The aim of Geoblitz is to assess the collection and identify a specimen’s scientific and engagement potential, by assessing against a two tier grading system. A numerical value of stars is given to the specimen’s scientific/historic value. The award or colour of the star is given to the specimen’s aesthetic and engagement potential. This is a slight adaptation of the Horniman Museum’s methodology, used to assess their collection during their “Bioblitz” and “Geoblitz” projects. I have endeavoured to remain consistent in standardising the criteria and uphold their principles.
I would therefore like to take this opportunity to thank the wonderful staff at the Horniman Museum for all their invaluable advice and inspiration, to whom I am sincerely grateful.
Numerical grading system
Specimens will be assessed against the following three criteria to identify and highlight their scientific/historic value; resulting in a numerical grading system of stars from zero to three.
|Number Criteria : Zero to three||Definitions|
|Scientific||Is of scientific or of other research importance; including being cited or published.|
|Historic||Is associated with a known collector, donor, locality, site, discovery, date or institution; supports research in a specific field.|
|Rarity/Uniqueness||Is internationally, nationally or regionally important; rare in museums collections or from an important local or international SSSI site.|
Number of stars allocated
Three Stars: Meets all three criteria.
As an example: a specimen that is associated with a collector of a major historic importance, whilst having a high degree of scientific importance. A rarity in a museum’s collection and/or from a SSSI site.
Two Stars: Meets only two of the three criteria.
As an example: a specimen that is from an international or locally important site, that has an interesting history associated with an institution/collector or is of research importance.
One Star: Meets only one of the three criteria.
As an example: a specimen with good data, collected/identified by a recognised authority, with a good potential into a specific area of research.
Zero Stars: Does not meets any of the three criteria
As an example; a specimen that has no scientific/historic/rarity merit but has an immediate visual impact and public engagement potential.
Award grading system
Specimens will be assessed against the following criteria to identify and highlight their aesthetic/engagement potential; resulting in an award grading system of stars from Clear to Gold.
|Type Criteria: Gold, Silver, Bronze||Definitions|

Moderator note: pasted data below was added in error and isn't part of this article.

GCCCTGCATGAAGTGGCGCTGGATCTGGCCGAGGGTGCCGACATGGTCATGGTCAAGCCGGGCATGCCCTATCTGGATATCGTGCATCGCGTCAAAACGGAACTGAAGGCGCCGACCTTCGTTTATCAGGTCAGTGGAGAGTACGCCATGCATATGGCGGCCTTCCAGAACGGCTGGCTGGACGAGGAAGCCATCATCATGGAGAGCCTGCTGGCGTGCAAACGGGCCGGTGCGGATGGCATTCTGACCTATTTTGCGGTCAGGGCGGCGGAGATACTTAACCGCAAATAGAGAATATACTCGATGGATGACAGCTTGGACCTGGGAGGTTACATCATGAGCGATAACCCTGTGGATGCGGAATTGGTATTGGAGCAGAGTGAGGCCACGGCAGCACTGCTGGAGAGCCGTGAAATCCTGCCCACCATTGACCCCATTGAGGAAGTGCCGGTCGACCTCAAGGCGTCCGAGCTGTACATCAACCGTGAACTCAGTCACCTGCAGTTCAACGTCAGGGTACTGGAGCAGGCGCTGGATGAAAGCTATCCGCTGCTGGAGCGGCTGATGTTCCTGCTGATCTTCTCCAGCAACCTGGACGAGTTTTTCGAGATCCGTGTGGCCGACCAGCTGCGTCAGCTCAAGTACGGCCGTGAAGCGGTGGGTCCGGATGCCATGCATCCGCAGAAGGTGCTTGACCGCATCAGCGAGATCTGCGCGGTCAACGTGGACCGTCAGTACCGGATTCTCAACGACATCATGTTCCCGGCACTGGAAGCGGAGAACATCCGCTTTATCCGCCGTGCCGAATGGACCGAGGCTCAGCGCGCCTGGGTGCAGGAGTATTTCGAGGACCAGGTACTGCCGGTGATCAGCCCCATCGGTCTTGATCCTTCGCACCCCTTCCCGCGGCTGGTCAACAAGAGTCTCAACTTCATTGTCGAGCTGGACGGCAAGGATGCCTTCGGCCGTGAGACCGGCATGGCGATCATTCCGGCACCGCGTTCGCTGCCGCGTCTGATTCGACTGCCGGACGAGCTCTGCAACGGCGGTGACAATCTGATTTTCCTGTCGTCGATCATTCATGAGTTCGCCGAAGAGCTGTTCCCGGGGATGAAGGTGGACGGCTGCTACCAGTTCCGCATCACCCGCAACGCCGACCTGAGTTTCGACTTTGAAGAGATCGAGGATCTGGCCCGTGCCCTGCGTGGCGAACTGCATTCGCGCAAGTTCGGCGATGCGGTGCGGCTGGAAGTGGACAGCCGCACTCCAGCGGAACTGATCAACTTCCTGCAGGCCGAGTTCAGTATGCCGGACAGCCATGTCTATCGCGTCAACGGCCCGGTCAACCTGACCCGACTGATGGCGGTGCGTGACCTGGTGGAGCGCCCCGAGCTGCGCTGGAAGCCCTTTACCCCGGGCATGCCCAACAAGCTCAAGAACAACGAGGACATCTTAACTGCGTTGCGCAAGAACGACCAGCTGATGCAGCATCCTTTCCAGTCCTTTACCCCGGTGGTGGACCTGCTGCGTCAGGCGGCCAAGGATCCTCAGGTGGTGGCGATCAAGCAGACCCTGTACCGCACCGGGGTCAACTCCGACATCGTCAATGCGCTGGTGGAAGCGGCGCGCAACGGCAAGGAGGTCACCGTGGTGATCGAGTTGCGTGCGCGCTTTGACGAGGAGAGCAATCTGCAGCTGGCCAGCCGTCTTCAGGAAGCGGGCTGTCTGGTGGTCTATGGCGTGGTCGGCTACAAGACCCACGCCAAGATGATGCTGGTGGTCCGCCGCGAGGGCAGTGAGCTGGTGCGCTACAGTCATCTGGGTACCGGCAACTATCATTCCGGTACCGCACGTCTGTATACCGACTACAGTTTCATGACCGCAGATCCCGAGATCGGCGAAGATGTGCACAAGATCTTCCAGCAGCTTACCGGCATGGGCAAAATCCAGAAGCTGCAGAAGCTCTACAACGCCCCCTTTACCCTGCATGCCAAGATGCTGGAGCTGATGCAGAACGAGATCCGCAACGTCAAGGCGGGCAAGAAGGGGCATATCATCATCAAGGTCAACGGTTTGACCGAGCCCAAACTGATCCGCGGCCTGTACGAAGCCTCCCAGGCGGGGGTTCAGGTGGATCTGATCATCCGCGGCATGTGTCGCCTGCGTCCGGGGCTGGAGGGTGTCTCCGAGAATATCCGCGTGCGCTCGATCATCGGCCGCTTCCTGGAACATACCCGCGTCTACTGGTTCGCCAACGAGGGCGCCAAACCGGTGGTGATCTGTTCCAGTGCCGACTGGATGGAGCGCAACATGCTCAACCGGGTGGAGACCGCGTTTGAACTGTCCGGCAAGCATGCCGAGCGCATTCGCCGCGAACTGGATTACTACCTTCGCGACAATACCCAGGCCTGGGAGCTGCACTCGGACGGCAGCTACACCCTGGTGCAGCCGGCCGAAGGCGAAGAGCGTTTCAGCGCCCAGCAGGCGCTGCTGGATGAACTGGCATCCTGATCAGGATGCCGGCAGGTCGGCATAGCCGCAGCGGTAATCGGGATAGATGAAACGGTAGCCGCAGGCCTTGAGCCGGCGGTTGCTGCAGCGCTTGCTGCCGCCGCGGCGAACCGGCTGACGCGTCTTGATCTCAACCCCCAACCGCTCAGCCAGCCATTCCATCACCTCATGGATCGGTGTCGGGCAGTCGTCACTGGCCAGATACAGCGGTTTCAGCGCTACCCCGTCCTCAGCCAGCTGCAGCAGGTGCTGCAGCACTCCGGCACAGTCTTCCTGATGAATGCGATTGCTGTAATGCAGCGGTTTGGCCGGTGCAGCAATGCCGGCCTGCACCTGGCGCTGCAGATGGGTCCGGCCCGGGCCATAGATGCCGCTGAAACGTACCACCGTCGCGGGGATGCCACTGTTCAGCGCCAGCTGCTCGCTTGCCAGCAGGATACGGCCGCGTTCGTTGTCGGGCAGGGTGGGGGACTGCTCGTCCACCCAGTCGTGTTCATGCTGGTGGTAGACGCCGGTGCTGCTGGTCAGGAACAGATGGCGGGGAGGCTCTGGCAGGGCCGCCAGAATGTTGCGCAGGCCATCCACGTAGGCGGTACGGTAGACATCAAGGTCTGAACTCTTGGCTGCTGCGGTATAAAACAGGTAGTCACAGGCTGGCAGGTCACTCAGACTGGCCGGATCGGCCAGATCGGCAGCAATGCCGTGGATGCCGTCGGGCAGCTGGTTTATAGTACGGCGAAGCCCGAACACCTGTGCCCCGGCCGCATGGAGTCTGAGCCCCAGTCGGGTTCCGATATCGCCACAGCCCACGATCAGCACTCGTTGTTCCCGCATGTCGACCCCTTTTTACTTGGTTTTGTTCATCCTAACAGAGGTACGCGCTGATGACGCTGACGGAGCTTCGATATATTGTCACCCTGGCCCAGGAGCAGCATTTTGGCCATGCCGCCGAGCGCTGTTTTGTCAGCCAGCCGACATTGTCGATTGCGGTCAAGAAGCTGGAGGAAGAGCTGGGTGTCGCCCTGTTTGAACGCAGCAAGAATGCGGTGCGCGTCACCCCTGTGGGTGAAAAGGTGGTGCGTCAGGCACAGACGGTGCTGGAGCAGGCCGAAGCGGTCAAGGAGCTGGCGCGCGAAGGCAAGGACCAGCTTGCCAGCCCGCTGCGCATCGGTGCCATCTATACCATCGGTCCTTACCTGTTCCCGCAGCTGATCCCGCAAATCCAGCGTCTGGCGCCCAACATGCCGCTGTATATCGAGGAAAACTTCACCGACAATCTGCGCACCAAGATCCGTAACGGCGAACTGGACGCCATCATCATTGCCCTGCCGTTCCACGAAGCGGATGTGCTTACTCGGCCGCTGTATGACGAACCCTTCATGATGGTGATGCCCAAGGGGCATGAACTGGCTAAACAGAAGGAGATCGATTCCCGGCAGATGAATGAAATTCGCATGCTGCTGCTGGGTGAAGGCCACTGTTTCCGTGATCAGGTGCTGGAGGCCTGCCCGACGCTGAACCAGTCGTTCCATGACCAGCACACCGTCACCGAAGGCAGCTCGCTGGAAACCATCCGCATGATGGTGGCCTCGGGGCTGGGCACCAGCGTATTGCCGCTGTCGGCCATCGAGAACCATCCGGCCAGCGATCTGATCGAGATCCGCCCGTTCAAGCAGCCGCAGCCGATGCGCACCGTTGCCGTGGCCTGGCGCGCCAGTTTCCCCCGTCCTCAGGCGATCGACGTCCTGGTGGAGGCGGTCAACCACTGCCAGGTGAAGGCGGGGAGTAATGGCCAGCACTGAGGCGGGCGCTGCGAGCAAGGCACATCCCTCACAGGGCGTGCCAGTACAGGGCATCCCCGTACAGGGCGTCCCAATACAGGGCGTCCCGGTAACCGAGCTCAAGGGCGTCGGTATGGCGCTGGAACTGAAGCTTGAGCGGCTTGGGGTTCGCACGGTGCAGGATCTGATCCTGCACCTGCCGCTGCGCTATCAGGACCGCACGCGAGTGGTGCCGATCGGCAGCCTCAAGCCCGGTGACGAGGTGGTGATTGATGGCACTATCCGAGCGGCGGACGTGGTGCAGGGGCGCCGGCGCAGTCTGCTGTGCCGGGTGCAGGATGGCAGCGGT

|Public Engagement||Has good public engagement potential for display, events or publicity. The potential of illustrating a concept or morphology. Level of preservation or formation.|
Type of star allocated
A stunning specimen that exhibits very good to exceptional preservation/formation, and has a very high level of public appeal therefore should be included in any public events or warrants public display.
A specimen that exhibits good to very good preservation/formation, and has a high level of public appeal or exquisitely illustrates a specific feature or process; therefore should be included in any public events.
A specimen that exhibits good preservation and/or adequately illustrates a subject or reference with a moderate level of public appeal and therefore may or may not warrant inclusion in any public events.
A specimen that exhibits fair to poor preservation/formation, and has limited public appeal therefore does not warrant public engagement, but may have scientific/historic/rarity merit.
Key to the stars
Very good specimens that have great research and/or engagement potential.
Good specimens that have very good research and/or engagement potential.
Moderate specimens that have good research and/or engagement potential.
Fair specimens that have reasonable research and/or engagement potential.
Poor specimens that have little research and/or engagement potential.
Does not fulfil the criteria
This methodology therefore takes into account specimens that have exceptional display potential, but have no documentation or any records of a collector and location; scoring (0) Zero Gold Stars. Alternatively a specimen may be part of a significant collection with major historic importance, but has limited public use; scoring (3) Three Clear Stars.